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The OED defines "iatromathematics" as

Practising medicine in conjunction with astrology.

Pre-17th century, it seems most scientists (physicians included) believed in the influence of the stars on the terrestrial world, so it would seem ancient medicine took the influence of the stars into account. Is this true?

The OED also says iatromathematics was

a school of physicians which arose in Italy in the 17th century, whose system of physiology and medicine was founded on the principles of mathematics and mechanics.

Who founded this school?


Explaining how astrology can make what today we call statistical associations, St. Thomas Aquinas writes (Summa Theologica II-II q. 95 a. 5 ad 2):

astrologers not unfrequently forecast the truth by observing the stars…because a great number of men follow their bodily passions, so that their actions are for the most part (in pluribus) disposed in accordance with the inclination of the heavenly bodies: while there are few, namely, the wise (sapientes) alone, who moderate these inclinations by their reason. The result is that astrologers in many cases foretell the truth, especially in public occurrences which depend on the multitude (ex multitudine).

Thus, it would today's evidence-based medicine (EBM), which views "disease as statistical associations at a population level" (Chin-Yee 2014 p. 921), is the modern version of iatromathematics or "astrology" ("statistical associations at a population level") being practiced in conjunction with medicine.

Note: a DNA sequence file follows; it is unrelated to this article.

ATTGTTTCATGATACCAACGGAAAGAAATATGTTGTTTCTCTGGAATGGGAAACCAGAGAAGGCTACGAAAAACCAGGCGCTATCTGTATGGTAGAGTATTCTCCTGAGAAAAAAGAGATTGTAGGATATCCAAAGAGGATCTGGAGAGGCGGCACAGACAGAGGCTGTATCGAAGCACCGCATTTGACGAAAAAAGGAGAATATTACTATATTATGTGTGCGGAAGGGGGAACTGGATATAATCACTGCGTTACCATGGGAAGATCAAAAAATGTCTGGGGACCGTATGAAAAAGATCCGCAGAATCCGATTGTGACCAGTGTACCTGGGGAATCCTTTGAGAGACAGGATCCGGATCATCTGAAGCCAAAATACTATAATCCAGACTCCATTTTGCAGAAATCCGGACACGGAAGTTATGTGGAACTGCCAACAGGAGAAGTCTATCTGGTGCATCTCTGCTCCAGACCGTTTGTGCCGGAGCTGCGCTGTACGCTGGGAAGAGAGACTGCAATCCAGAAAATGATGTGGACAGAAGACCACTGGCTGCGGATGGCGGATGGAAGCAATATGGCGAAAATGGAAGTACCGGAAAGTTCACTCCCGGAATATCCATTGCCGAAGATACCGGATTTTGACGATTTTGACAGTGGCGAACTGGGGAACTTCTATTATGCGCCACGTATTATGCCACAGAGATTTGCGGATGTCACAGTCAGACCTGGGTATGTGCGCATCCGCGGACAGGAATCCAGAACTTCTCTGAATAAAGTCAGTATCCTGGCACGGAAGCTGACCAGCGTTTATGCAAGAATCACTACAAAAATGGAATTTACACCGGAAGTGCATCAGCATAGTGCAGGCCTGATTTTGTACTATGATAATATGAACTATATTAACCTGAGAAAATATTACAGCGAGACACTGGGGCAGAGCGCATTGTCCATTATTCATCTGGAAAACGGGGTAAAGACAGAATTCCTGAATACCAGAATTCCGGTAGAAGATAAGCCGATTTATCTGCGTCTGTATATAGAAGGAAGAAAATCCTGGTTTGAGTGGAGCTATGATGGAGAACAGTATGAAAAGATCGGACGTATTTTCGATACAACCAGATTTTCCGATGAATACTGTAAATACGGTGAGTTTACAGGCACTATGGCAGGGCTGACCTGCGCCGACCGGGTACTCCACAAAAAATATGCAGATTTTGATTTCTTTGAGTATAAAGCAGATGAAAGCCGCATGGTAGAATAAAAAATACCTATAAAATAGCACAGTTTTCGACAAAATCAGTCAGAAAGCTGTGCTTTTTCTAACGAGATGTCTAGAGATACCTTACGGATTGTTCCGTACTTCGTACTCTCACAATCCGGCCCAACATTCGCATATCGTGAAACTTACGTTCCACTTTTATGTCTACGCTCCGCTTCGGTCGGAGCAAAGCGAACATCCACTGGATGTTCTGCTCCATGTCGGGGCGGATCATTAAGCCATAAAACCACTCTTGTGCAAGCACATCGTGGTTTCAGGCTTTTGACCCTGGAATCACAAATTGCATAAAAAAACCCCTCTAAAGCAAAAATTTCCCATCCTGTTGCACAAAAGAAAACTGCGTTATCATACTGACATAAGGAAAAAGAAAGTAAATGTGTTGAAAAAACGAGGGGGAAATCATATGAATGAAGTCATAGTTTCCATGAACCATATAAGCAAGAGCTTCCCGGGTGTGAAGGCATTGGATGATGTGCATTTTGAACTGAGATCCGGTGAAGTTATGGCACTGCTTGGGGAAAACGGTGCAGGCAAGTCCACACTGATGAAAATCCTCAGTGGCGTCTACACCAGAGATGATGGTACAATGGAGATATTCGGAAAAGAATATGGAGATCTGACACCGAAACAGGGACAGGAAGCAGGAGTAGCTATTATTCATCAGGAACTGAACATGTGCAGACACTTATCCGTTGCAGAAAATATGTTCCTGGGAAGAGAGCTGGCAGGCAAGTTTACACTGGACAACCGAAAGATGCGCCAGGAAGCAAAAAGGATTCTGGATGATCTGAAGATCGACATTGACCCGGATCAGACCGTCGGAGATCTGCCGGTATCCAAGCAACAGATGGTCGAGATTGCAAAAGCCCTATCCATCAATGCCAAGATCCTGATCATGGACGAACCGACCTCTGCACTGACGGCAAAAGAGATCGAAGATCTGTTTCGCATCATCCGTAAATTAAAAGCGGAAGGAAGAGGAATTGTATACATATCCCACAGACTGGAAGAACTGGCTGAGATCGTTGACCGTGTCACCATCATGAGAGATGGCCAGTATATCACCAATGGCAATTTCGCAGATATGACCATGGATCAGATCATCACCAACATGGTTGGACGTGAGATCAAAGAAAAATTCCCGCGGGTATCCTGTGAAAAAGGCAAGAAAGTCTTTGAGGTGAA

Is EBM and its viewing "disease as statistical associations at a population level" the end-result of the historical development of iatromathematics (astrology applied to medicine)?

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  • $\begingroup$ OED has a second meaning for "iatromathematics", the literal one, medical mathematics, and it appears that Italian iatromathematicians fall more under that one considering that they were alternatively known as iatromechanists and traced their lineage to Leonardo and Galileo. Statistical associations had more to do with bookkeeping of life tables in 17-18th century than with astrology. If you are really interested in the role of astrology in medicine these two examples are not that. $\endgroup$ – Conifold Apr 10 '18 at 20:20
  • $\begingroup$ According to a paper (2015; online) by C.Tolsa " Ptolemy in Tetrabiblos 1.3.19 speaks of “iatromathematical treatises” (ἰατρομαθηματικῶν συντάξεων) using this term as well", so 'the school' appears to be as old as Hellenistic astrology. $\endgroup$ – sand1 Apr 10 '18 at 20:41
  • $\begingroup$ Regarding the first question (pre-17th century) the following link states that in Egypt and Rome, Iatromathematics was the most popular use of astrology, and it was used by doctors to attract clients by "co-opting" astrology to their aid. (The link is too long to fit, I shall post it in the next comment).... $\endgroup$ – Nick R Apr 10 '18 at 20:44
  • $\begingroup$ Link : Power and Knowledge $\endgroup$ – Nick R Apr 10 '18 at 20:45
  • $\begingroup$ @NickR Thanks for the references. I'll have to look into Ptolemy's Tetrabiblos and Sextus Empiricus's Against the Mathematicians (this latter I'd heard of before, but not the former). $\endgroup$ – Geremia Apr 11 '18 at 3:08

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